Lakeland's ancient industrial sites are to be pilots for a new system of protecting Britain's heritage.
Scafell is home to some stunning archaeological sites
The landscapes of Langdale and Scafell hold some of the most important relics of stone age industry in the country.
The area's Neolithic cave deposits have no official protection, although they are in a national park.
Now English Heritage wants to take positive steps to protect them in a move which could form the blueprint for future preservation of archaeology.
Proposals for the new system have been drawn up by the Department for Culture, Media and Sport.
Langdale and Scafell show evidence of Neolithic axe
factories and are in a so-called Environmentally Sensitive Area (ESA).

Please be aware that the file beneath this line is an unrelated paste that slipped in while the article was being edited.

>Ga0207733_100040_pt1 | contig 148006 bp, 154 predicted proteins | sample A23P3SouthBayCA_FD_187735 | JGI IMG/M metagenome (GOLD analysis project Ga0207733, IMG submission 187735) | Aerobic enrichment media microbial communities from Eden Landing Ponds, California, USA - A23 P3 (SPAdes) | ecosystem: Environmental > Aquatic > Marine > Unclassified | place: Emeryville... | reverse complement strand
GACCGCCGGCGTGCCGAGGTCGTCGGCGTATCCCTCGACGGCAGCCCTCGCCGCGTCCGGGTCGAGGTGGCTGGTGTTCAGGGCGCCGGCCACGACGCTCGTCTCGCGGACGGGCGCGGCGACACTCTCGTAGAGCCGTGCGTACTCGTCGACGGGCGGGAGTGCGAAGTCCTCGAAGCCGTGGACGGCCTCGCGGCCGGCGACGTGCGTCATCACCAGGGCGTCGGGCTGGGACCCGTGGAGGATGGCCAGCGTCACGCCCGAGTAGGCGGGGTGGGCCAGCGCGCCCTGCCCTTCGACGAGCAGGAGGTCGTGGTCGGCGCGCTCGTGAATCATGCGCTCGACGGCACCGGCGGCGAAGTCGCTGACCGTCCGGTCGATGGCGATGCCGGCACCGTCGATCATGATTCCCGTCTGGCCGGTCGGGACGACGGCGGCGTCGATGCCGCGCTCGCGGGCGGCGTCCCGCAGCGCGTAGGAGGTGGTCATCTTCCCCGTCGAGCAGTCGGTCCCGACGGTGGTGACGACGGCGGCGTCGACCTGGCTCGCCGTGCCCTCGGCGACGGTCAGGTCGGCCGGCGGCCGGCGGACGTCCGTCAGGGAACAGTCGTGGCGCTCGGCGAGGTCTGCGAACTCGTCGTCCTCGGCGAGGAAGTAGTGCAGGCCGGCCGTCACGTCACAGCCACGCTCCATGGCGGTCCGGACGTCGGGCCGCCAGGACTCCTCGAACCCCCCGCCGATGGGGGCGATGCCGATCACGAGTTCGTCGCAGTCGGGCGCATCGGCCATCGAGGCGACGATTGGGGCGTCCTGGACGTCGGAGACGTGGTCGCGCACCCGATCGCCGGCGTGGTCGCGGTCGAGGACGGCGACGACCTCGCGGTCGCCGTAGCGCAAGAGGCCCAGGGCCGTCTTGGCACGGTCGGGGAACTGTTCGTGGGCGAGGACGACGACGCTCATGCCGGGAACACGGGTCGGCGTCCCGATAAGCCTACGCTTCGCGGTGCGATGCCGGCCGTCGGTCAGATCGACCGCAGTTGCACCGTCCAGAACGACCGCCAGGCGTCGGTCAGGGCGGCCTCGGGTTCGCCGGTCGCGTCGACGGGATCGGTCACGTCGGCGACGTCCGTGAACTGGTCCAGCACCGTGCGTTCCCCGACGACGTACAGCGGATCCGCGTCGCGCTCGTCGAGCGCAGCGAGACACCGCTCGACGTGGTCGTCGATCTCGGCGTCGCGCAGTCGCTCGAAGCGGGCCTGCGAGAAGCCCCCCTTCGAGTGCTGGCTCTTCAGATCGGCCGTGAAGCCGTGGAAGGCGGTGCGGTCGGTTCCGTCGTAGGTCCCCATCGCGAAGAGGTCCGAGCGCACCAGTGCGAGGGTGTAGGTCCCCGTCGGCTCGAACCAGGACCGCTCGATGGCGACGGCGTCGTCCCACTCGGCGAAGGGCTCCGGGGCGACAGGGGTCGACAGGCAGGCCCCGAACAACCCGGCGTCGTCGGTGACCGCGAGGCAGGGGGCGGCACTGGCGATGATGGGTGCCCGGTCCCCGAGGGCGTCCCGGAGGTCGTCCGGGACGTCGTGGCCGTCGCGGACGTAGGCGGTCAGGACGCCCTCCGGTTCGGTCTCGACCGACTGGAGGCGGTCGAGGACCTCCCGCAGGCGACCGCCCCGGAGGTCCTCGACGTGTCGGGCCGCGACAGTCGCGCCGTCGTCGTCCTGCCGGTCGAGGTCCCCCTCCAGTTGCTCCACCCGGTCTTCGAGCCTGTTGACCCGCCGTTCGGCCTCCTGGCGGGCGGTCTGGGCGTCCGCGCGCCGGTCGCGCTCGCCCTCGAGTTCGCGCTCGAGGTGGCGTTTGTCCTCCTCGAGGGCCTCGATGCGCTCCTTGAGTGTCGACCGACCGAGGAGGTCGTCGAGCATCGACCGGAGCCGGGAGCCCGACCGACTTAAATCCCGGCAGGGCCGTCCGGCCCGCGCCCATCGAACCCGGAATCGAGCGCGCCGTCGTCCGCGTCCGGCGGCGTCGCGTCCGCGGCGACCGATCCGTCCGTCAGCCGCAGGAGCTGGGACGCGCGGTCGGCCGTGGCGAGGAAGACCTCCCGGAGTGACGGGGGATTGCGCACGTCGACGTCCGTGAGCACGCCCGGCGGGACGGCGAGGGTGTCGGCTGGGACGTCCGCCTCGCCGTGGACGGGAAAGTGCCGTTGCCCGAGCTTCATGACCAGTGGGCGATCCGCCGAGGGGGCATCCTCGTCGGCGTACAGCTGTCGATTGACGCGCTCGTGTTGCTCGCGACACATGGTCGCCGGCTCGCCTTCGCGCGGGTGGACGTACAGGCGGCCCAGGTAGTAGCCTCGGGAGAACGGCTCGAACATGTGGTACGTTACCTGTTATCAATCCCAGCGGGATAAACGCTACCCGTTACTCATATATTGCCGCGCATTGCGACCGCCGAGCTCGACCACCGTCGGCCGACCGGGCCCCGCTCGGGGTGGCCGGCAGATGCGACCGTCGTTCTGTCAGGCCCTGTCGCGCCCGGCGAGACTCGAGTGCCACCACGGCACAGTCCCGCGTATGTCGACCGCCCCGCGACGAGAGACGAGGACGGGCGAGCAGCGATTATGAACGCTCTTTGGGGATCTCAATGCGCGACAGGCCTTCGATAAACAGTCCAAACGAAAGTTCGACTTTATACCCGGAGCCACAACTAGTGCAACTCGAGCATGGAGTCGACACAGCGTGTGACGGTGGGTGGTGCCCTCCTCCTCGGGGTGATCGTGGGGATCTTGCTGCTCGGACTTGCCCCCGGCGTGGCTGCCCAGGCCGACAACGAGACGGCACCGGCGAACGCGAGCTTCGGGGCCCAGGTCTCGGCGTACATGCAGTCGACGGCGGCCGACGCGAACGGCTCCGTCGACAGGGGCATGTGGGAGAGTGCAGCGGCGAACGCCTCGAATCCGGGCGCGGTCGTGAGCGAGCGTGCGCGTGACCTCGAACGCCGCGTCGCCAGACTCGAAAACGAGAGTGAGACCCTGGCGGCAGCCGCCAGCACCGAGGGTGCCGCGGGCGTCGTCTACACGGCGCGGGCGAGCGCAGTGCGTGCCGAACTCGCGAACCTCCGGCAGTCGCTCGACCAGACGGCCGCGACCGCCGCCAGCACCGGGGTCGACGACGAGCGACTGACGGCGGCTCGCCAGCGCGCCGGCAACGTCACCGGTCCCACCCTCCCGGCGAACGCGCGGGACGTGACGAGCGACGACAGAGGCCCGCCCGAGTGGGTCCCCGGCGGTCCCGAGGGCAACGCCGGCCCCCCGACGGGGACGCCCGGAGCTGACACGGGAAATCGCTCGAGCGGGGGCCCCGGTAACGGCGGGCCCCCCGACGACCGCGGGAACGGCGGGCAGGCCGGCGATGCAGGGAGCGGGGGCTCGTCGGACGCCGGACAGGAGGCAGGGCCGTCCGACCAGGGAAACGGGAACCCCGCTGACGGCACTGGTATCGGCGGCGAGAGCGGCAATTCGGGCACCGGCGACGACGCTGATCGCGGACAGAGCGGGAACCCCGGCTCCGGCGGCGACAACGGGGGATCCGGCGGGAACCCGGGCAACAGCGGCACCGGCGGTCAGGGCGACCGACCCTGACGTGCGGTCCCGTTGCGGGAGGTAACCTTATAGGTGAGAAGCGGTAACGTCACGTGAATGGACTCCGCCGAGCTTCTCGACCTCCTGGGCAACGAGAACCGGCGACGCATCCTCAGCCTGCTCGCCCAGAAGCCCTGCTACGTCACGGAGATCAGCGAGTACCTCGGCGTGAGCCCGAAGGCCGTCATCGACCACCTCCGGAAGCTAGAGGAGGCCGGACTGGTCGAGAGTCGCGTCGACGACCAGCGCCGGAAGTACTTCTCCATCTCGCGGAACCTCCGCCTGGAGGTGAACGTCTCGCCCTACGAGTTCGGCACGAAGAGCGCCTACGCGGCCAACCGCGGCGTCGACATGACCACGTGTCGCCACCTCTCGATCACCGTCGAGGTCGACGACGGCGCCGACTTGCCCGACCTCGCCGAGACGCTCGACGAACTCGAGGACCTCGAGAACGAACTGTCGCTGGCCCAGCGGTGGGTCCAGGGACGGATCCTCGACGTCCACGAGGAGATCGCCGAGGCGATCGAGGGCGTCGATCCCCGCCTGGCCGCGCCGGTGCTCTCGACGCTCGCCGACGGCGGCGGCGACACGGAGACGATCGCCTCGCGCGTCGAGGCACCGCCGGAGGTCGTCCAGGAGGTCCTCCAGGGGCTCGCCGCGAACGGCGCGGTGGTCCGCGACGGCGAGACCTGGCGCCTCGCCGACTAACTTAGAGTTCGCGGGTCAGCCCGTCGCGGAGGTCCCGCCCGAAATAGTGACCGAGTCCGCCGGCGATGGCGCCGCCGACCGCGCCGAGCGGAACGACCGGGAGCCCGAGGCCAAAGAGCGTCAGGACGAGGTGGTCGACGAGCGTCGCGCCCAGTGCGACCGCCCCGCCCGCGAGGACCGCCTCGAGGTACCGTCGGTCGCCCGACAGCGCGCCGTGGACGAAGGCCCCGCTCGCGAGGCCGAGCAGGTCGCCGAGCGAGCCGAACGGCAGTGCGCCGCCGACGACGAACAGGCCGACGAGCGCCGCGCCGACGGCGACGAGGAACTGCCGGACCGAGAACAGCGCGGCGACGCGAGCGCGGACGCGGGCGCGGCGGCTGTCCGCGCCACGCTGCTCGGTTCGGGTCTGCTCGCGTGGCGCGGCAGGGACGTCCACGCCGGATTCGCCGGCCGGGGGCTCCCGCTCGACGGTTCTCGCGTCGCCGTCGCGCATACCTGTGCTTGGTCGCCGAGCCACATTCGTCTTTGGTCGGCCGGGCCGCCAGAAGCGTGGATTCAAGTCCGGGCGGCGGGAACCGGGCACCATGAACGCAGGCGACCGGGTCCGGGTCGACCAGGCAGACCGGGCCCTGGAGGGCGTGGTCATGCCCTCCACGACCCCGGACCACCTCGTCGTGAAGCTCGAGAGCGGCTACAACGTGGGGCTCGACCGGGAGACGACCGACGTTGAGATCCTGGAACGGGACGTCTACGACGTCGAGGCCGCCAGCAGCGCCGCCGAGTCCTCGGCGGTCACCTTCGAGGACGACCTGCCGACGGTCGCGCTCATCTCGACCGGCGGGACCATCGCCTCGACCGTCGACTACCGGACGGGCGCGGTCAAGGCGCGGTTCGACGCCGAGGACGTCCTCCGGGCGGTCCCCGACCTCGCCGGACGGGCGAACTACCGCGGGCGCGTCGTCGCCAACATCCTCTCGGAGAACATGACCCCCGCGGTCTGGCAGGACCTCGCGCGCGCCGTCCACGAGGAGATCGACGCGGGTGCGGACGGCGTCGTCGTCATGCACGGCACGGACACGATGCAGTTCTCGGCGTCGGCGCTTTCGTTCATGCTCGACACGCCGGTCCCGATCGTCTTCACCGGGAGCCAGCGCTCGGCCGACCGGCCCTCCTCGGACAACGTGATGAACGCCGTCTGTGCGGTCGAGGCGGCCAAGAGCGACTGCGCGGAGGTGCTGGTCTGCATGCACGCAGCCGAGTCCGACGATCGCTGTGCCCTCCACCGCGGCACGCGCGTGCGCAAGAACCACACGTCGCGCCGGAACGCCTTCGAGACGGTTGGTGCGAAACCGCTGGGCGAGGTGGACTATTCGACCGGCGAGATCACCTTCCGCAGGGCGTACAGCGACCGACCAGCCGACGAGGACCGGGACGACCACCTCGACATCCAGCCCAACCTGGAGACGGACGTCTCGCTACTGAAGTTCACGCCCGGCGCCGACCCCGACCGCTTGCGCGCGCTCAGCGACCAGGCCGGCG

Difficult management issues include the threat of erosion from fell walkers.
John Darlington, National Trust area manager for the South Lakes, said: "The Neolithic axe factories of Great Langdale and Scafell Pike are some of the most
remarkable industrial sites in Britain.
"They also represent a considerable management challenge.
"Dramatically located amongst the high fells of the central Lake District these internationally important prehistoric sites are vulnerable to erosion and disturbance.
"We welcome being involved in a pilot project which
will support the Trust in its aim to protect and enhance the historic environment, and which seeks to introduce greater flexibility into the process."
Andrew Davison, English Heritage inspector of ancient monument for the North West, said: "While maintaining the present levels of statutory protection, the aim of the new system is to change the culture of protecting the historic environment."